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Three versions of the ‘good wife’ in Japan

by David Cozy

Once upon a time, not so long ago, it was unusual for a Japanese woman to aspire to be anything other than a “good wife and wise mother”— an aspiration so predominant that the Japanese for it, ryosai kenbo, is a set phrase in the language.

THE JAPANESE FAMILY IN TRANSITION: From the Professional Housewife Ideal to the Dilemmas of Choice, by Suzanne Hall Vogel with Steven K. Vogel. Rowman & Littlefield Publishers, 2013, 187 pp., $49 (hardcover).

The phrase describes a woman who has mastered the housewifely arts — cooking, sewing, household management — and devotes those skills and all her energy to maintaining a husband in fit condition for long days at the company, and to fostering children who, if boys, will succeed academically, and if girls, will become, in their turn, good wives and wise mothers.

It is certainly true that Japanese women are not to blame for creating a society in which such a role was the most desirable of the few options open to them even as late as the 1980s (and, some would argue, today), but it is also true that more than a few Japanese women have embraced the ryosai kenbo role with pride. The creation of a happy, peaceful home and the raising of successful children is, after all, no small thing.

Now, though gender equality is far from being the norm in Japan — the country ranked 101st out of 135 countries in the World Economic Forum’s Gender Gap Index in 2012 — ryosai kenbo is only one of many roles to which a woman might aspire. In “The Japanese Family in Transition,” Suzanne Hall Vogel chronicles the changes she observed in Japanese women’s lives from the middle of the last century until her death in 2012.

The story begins in 1958 when Vogel and her then husband, Ezra Vogel, began interviewing and observing six Japanese families. In the Vogels’ study (the results of which were published in “Japan’s New Middle Class”), Suzanne focused on the women in the families, and kept in touch with her subjects, and then their daughters, over the ensuing decades. Thus, what began as a cross-sectional study of the Japanese middle-class became a longitudinal study of middle-class Japanese women.

“The Japanese Family in Transition” focuses on the good wives and wise mothers of three of the families featured in “Japan’s New Middle Class,” and is (in a fly-on-the-wall sort of way) unfailingly interesting. We get a look, for example, into the family of Hanae Tanaka, a woman who Vogel describes as, “the most content and successful with her lifetime role of housewife, mother, grandmother, and great grandmother.” Because Tanaka is so comfortable in her role, it is illuminating to compare her with the next generation.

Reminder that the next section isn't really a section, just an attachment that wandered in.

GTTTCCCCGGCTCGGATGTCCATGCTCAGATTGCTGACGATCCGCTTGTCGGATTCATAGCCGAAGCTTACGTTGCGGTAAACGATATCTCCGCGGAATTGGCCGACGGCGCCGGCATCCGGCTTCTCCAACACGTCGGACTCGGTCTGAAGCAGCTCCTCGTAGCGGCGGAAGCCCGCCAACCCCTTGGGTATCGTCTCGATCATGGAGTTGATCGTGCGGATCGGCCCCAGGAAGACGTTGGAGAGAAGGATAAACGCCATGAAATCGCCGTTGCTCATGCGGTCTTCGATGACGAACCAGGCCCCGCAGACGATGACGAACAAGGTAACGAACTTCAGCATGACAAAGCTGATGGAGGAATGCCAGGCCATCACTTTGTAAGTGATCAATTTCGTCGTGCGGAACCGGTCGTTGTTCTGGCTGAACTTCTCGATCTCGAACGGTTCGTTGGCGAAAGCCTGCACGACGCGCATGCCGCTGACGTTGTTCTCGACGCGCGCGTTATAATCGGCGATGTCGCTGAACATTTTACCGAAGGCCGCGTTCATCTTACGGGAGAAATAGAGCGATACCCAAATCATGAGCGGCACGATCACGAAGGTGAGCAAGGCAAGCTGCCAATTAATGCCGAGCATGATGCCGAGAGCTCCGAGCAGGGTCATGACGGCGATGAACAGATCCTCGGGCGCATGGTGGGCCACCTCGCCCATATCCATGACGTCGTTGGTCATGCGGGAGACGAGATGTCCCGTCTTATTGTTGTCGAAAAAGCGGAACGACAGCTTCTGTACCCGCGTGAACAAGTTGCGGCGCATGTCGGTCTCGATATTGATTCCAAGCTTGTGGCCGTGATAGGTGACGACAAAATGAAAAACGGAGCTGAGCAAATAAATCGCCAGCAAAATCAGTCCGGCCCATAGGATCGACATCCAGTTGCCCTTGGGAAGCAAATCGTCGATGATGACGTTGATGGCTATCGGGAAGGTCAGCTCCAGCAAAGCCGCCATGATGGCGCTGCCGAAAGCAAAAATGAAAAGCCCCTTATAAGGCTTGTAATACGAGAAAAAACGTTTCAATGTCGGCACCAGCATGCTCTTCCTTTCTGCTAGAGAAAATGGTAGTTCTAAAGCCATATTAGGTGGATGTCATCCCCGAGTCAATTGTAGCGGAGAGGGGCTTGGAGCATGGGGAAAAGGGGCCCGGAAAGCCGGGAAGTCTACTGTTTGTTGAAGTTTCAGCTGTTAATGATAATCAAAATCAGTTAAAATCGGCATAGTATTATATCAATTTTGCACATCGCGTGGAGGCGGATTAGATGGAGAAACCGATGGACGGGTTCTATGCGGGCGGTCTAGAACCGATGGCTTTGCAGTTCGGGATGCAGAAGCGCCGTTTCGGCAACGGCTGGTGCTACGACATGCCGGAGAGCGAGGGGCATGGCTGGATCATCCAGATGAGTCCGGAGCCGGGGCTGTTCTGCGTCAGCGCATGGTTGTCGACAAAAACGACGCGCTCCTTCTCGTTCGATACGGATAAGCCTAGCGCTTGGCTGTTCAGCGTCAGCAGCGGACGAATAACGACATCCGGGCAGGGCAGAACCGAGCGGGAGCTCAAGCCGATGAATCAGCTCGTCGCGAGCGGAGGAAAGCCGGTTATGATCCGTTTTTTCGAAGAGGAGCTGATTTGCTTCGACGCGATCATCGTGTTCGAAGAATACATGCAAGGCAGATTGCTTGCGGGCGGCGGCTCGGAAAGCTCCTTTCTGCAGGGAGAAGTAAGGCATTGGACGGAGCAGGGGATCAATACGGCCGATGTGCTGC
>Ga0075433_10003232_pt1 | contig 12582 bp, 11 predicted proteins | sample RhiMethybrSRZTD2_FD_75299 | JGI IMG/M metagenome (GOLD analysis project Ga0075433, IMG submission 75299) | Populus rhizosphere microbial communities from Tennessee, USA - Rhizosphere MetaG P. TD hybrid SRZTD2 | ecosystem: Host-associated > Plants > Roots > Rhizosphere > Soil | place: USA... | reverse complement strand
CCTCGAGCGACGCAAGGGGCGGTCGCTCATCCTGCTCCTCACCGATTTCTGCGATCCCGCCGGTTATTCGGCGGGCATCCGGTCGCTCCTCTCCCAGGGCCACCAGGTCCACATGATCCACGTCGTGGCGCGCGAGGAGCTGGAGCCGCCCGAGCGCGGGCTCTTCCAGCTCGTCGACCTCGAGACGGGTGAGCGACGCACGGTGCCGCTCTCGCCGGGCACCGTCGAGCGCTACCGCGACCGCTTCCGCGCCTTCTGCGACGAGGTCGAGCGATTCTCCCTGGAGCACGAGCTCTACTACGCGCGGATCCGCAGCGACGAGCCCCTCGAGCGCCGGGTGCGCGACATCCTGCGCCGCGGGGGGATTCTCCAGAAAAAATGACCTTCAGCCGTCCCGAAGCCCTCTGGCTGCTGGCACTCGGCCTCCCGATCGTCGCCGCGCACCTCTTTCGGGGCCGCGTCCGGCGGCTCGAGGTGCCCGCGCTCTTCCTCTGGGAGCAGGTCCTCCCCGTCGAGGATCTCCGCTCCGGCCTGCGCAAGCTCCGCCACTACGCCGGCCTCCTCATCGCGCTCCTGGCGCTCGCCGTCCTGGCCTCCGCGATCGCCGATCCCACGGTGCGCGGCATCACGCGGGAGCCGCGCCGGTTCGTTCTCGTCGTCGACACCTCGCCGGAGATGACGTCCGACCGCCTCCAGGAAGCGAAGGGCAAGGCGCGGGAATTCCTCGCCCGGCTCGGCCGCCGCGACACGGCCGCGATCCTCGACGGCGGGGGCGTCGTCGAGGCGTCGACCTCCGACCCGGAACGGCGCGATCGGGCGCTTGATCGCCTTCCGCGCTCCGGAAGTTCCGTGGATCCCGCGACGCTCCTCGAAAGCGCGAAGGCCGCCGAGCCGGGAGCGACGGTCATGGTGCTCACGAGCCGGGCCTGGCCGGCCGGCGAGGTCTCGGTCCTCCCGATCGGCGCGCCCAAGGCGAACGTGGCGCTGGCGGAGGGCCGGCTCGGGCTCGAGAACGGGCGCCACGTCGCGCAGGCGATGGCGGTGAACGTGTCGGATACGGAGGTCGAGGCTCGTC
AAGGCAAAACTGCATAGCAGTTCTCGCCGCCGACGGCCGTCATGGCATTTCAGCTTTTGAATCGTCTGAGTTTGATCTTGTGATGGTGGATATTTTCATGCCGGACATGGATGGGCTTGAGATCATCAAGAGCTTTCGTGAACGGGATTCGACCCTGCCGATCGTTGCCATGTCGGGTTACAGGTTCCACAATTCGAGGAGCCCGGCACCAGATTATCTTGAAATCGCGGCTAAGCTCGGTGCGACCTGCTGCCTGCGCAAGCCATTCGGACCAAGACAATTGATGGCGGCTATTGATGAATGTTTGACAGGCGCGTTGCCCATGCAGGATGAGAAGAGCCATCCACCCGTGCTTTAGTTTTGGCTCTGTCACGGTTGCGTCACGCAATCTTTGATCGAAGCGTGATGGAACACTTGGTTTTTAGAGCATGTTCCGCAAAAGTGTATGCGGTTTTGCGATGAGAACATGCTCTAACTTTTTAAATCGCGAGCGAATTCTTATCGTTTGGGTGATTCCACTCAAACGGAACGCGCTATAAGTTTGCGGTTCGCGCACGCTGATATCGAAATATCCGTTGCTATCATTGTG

Tanaka’s three daughters are, in the mid-’70s, when Vogel visits them, housewives themselves, and unlike the generation before them, all complain that their husbands do not “help with housework or childcare, and did not understand the wives’ pressures.” Vogel points out that for housewives of Hanae’s generation, the strict demarcation of gender roles made such complaints almost unthinkable; with the erosion of traditional gender roles in the generation following Hanae’s, however, such complaints had become nearly universal among Japanese wives.

One housewife who didn’t hesitate to complain when given the chance is Vogel’s second subject, Yaeko Ito, “the most modern and progressive, and the most Westernized.” Fortunately, she married a kind and helpful, if perhaps passive man who, bucking the trend of his era, spent a lot of time taking care of the house and kids while Yaeko, frustrated that her own ambitions to attend university had been thwarted, pursued a career and was involved in various businesses. The third of Vogel’s informants, though she probably didn’t complain about it, deeply resented the submission necessary to succeed as a ryosai kenbo, and therefore used what ploys she could to maintain control over areas where her submission need only be apparent: her house, her children and her body.

Most of Vogel’s observations about her subjects — not least that they are different from one another — ring true. Her background in psychology, however, seems to compel her to offer up just-so-stories to explain her subjects’ behavior that are sometimes plausible, but at other times seem overly neat and simplistic. These bits can be ignored where that seems wise in favor of the skillful and unadorned observation that characterizes most of the book.

David Cozy is a writer and critic, and a professor at Showa Women’s University.